When parents consider adding a dog to their family, the trusty Golden Retriever is often the first breed that springs to mind, but there are a number of other breeds that also deserve the spotlight. Today our White House vets share a few family-friendly dog breeds that you may want to consider.
Picking The Best Dog Breed For Your Family
When you're trying to decide on the right breed of dog for your family, it's important to look beyond the cuteness factor and consider more important factors such as the overall temperament of the breed and how much space and exercise the breed requires to be content.
Take your time to find a dog that suits the space you live in, as well as the energy level of your family, and how much time each family member is willing to commit to training your new canine companion.
To help get you off to a good start picking the best dog for family life, here are a few of our favorite breeds:
English bulldogs weigh in at about 50 – 55 lbs, and tend to be less energetic than many other dog breeds, making them suitable for apartments and smaller homes. These people-loving pups seek out social interactions with their family and are happy to just cuddle up on the couch to watch a movie and relax. English bulldogs are a sweet, gentle and dependable breed that can make excellent family pets.
Cavalier King Charles Spaniel
At about 10-18 lbs, the compact size of this lively but gentle breed makes it the dog for smaller homes or apartments. Cavaliers tend to get along well with kids and other dogs. They can be playful and cuddly, which makes this sweet-natured pooch a great pet for kids of many ages and energy levels.
Weighing in at about 25 pounds or less, these people-loving bundles of fun come with their own easy to care for "tuxedo" coats. Happy to play with the kids and go for short walks, this charming dog breed adapts well to apartment living and makes a great companion for children of all ages.
A slightly larger breed to consider is the strikingly beautiful Irish setter. This breed typically weighs in at around 65 lbs and can make a great family pet. These dogs are lively, intelligent and have a great sense of mischief. Irish Setters love to chase balls and go for long runs, but also enjoy playing in the backyard with children. If you have high-energy kids, they will love spending time with an Irish Setter!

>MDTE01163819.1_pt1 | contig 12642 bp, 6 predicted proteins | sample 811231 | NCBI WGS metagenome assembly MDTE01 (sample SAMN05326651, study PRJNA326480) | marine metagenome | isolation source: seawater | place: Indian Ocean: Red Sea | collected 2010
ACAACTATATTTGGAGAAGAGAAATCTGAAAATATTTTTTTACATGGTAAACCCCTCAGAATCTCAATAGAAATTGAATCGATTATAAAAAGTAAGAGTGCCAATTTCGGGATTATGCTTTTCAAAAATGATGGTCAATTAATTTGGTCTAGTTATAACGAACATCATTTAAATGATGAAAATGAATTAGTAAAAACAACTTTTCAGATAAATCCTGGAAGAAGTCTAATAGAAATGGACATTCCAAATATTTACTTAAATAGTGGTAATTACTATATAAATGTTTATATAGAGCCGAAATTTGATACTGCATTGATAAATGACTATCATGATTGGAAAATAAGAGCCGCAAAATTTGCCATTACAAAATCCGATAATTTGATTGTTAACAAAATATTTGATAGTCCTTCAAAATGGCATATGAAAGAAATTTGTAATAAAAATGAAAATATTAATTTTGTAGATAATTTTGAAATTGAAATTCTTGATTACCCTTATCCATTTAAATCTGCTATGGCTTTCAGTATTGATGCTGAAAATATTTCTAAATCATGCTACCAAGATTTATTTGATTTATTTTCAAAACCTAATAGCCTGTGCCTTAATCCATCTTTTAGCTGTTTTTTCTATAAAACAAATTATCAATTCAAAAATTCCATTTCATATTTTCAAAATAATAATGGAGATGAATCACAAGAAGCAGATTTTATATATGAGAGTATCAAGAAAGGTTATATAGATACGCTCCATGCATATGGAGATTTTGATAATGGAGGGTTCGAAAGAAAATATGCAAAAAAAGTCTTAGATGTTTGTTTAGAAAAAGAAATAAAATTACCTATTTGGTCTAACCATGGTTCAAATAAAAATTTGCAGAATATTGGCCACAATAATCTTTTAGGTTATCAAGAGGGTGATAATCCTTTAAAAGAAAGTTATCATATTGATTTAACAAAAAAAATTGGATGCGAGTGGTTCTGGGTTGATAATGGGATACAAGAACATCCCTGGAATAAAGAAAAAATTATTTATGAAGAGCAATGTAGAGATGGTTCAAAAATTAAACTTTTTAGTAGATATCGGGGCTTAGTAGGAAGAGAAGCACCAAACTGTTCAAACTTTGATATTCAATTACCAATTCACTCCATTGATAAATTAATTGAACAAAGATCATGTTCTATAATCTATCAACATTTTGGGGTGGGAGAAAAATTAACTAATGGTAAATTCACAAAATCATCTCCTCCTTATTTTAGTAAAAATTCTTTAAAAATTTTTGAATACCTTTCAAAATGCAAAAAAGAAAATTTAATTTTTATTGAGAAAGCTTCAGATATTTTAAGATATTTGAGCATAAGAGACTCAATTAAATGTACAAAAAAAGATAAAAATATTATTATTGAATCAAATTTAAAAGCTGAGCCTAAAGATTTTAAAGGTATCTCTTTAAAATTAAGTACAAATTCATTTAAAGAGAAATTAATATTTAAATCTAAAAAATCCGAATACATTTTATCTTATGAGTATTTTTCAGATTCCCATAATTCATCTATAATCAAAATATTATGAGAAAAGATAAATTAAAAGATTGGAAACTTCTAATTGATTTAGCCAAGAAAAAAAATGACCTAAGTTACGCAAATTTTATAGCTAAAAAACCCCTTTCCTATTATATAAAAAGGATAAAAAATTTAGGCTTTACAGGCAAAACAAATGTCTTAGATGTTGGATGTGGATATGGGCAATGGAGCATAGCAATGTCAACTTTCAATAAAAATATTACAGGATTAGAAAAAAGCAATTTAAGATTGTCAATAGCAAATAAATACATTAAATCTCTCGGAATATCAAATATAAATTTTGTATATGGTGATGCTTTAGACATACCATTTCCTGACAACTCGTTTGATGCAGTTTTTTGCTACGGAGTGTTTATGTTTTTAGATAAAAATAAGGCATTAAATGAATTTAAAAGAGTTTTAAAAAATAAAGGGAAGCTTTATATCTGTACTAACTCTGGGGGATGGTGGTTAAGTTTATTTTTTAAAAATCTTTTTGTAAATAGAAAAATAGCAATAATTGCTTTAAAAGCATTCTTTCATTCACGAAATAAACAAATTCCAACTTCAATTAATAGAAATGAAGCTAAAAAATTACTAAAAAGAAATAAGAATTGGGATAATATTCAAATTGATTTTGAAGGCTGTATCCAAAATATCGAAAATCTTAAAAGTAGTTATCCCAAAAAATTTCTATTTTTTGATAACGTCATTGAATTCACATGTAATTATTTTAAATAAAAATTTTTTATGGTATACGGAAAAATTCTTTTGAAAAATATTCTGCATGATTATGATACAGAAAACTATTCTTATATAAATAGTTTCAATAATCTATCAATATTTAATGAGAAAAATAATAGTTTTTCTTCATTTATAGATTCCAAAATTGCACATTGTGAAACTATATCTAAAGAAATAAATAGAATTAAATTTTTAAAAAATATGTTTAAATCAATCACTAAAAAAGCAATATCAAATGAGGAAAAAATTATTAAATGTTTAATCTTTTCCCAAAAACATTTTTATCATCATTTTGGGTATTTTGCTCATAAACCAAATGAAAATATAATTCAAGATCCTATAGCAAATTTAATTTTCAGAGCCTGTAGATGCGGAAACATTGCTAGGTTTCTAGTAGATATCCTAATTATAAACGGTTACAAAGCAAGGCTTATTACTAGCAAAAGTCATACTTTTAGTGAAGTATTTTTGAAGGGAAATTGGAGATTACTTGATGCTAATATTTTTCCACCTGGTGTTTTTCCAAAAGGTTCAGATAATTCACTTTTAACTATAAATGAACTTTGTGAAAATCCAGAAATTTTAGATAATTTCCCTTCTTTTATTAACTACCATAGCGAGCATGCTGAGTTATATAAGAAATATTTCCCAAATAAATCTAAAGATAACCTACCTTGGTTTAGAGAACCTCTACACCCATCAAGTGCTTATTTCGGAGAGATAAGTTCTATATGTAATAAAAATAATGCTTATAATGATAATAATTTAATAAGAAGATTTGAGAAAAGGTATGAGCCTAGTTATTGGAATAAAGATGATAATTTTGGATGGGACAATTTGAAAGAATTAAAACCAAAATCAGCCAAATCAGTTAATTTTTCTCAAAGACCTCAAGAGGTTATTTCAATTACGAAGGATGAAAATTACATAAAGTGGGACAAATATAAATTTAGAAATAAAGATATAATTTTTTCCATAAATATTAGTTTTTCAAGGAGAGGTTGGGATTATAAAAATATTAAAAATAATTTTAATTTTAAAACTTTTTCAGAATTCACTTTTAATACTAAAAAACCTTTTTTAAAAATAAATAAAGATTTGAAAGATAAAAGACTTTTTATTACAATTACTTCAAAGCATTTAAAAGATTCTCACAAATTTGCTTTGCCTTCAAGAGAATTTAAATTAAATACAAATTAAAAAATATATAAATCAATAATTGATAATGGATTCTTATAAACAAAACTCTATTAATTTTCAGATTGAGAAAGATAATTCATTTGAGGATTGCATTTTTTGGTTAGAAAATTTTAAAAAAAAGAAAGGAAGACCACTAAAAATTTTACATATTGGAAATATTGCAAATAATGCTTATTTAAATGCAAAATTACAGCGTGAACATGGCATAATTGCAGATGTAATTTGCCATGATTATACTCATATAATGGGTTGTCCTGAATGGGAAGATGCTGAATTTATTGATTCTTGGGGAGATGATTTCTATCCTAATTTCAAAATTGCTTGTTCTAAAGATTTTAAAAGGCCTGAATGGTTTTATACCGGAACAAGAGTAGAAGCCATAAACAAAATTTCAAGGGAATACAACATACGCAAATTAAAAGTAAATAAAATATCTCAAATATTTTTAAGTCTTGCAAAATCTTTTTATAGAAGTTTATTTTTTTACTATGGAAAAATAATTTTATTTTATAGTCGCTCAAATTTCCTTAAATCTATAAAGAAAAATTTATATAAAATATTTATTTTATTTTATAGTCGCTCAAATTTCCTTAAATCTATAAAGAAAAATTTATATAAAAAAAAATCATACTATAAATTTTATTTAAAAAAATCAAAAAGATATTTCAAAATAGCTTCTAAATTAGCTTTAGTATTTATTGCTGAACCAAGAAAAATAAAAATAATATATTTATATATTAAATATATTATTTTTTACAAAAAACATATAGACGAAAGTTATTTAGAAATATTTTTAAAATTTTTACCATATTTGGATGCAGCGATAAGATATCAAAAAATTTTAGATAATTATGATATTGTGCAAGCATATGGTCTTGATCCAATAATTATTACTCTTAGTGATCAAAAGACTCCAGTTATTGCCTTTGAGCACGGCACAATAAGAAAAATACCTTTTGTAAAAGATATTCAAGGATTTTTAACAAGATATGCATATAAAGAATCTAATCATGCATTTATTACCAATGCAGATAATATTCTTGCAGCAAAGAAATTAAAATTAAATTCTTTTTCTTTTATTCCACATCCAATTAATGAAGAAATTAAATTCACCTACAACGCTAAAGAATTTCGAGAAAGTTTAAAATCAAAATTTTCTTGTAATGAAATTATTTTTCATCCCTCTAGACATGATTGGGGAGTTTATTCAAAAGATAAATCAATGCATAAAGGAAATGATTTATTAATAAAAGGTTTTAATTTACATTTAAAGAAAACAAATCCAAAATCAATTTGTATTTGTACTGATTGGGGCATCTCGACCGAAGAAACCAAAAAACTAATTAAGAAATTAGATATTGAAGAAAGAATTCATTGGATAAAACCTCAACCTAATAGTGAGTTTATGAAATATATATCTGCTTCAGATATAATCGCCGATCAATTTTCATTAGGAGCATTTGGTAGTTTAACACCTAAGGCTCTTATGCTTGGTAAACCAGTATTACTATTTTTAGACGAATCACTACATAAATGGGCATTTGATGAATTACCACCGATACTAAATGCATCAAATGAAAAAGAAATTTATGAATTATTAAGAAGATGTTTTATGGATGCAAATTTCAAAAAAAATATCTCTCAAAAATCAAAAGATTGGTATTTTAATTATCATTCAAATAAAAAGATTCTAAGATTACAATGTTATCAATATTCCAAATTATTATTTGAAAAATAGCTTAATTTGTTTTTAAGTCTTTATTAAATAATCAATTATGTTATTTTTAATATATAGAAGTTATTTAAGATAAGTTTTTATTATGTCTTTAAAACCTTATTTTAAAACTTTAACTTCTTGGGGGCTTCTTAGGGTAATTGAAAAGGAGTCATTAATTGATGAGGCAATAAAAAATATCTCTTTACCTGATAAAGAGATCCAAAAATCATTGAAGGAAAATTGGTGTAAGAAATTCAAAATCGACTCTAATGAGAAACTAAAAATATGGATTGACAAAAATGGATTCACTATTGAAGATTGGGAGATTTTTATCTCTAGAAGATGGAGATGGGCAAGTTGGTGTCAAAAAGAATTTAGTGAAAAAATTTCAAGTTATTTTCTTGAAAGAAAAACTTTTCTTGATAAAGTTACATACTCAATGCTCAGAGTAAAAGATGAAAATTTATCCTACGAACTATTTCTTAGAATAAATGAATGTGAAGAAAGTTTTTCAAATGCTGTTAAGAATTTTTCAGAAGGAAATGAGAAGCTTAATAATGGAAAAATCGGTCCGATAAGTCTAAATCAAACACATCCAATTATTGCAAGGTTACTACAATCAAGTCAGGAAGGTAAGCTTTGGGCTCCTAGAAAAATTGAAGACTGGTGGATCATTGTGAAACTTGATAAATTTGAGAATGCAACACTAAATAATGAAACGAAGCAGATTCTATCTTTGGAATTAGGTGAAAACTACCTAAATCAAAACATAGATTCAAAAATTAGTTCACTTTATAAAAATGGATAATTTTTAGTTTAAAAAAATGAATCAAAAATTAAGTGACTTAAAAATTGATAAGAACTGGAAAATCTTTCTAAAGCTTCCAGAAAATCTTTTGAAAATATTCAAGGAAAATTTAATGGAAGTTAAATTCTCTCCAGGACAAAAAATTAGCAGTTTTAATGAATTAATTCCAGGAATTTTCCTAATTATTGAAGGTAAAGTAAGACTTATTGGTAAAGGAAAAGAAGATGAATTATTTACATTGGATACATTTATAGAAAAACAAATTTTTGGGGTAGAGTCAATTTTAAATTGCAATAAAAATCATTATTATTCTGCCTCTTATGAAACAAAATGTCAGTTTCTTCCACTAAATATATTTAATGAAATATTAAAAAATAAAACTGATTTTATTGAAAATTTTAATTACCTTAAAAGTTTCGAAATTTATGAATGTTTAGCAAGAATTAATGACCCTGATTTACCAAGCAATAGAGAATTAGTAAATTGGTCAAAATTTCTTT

The Beagle is one of the best medium-sized dogs for family life. This mid-sized pooch normally weighs in at between 18 – 30 lbs and adores spending time with their people, playing games, and going for walks. Beagles are intelligent and loving dogs that can make terrific family pets, provided that they get plenty of affection and interaction from their human family and adequate exercise. Beagles need lots of interaction and are not a good choice for families who are out of the house a lot.
Your family will love these adorable little characters! Pugs are pretty laid back, being more than happy to just eat and sleep (which means you'll have to keep an eye on their weight!) If your children are small or lower energy and would appreciate a dog that will play with them indoors then curl up beside them to read their favorite book, a pug may be just the right breed for your family. Weighing around 15 lbs, this is a breed that doesn't need much space, and only requires a couple of short walks each day to be content.
The ideal family dog for you could be patiently waiting for you at the local animal shelter. Mixed-breed mutts can make loving and loyal family dogs! These dogs can be as good with children as purebred dogs. Mutts also tend to be less susceptible to genetic diseases, and less expensive. If you are considering a mutt for your family, make sure to take the time to visit local animal shelters and be patient in your search for the right dog to fit in with your family life. Often shelter workers can provide you with a doggie report card that lays out all of the known personality quirks and/or special needs of the pooch you're interested in.
Note: The advice provided in this post is intended for informational purposes and does not constitute medical advice regarding pets. For an accurate diagnosis of your pet's condition, please make an appointment with your vet.